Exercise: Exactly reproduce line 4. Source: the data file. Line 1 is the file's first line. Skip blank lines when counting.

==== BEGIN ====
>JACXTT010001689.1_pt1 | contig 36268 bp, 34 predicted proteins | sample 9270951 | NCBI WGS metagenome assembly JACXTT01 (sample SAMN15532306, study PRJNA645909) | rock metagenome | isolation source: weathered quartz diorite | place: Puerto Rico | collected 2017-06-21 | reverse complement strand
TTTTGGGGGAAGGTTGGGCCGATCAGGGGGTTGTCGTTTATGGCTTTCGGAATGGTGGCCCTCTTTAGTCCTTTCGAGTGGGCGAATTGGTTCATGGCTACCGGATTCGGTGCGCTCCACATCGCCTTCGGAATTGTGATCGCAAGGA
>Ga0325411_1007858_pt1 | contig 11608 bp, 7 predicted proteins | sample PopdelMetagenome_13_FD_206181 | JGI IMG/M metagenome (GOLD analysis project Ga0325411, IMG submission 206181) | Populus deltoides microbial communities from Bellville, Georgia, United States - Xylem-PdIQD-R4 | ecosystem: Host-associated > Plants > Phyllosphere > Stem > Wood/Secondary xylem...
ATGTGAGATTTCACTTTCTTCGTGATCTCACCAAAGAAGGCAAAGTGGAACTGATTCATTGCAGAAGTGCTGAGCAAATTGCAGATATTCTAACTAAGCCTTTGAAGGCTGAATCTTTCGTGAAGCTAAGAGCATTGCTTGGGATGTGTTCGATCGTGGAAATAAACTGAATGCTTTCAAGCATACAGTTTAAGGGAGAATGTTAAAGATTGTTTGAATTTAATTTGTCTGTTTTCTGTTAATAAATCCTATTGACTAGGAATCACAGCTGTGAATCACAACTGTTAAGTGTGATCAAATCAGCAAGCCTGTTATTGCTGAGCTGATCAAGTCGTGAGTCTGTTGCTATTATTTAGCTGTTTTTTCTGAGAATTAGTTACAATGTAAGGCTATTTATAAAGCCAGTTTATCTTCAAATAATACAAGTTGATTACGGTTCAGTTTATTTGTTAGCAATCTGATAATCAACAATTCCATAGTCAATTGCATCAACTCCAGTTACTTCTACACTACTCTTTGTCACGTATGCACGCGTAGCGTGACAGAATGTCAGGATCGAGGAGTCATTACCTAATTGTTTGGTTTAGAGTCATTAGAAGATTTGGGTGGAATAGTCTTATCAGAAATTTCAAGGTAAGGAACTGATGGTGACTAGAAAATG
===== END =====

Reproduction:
ATGTGAGATTTCACTTTCTTCGTGATCTCACCAAAGAAGGCAAAGTGGAACTGATTCATTGCAGAAGTGCTGAGCAAATTGCAGATATTCTAACTAAGCCTTTGAAGGCTGAATCTTTCGTGAAGCTAAGAGCATTGCTTGGGATGTGTTCGATCGTGGAAATAAACTGAATGCTTTCAAGCATACAGTTTAAGGGAGAATGTTAAAGATTGTTTGAATTTAATTTGTCTGTTTTCTGTTAATAAATCCTATTGACTAGGAATCACAGCTGTGAATCACAACTGTTAAGTGTGATCAAATCAGCAAGCCTGTTATTGCTGAGCTGATCAAGTCGTGAGTCTGTTGCTATTATTTAGCTGTTTTTTCTGAGAATTAGTTACAATGTAAGGCTATTTATAAAGCCAGTTTATCTTCAAATAATACAAGTTGATTACGGTTCAGTTTATTTGTTAGCAATCTGATAATCAACAATTCCATAGTCAATTGCATCAACTCCAGTTACTTCTACACTACTCTTTGTCACGTATGCACGCGTAGCGTGACAGAATGTCAGGATCGAGGAGTCATTACCTAATTGTTTGGTTTAGAGTCATTAGAAGATTTGGGTGGAATAGTCTTATCAGAAATTTCAAGGTAAGGAACTGATGGTGACTAGAAAATG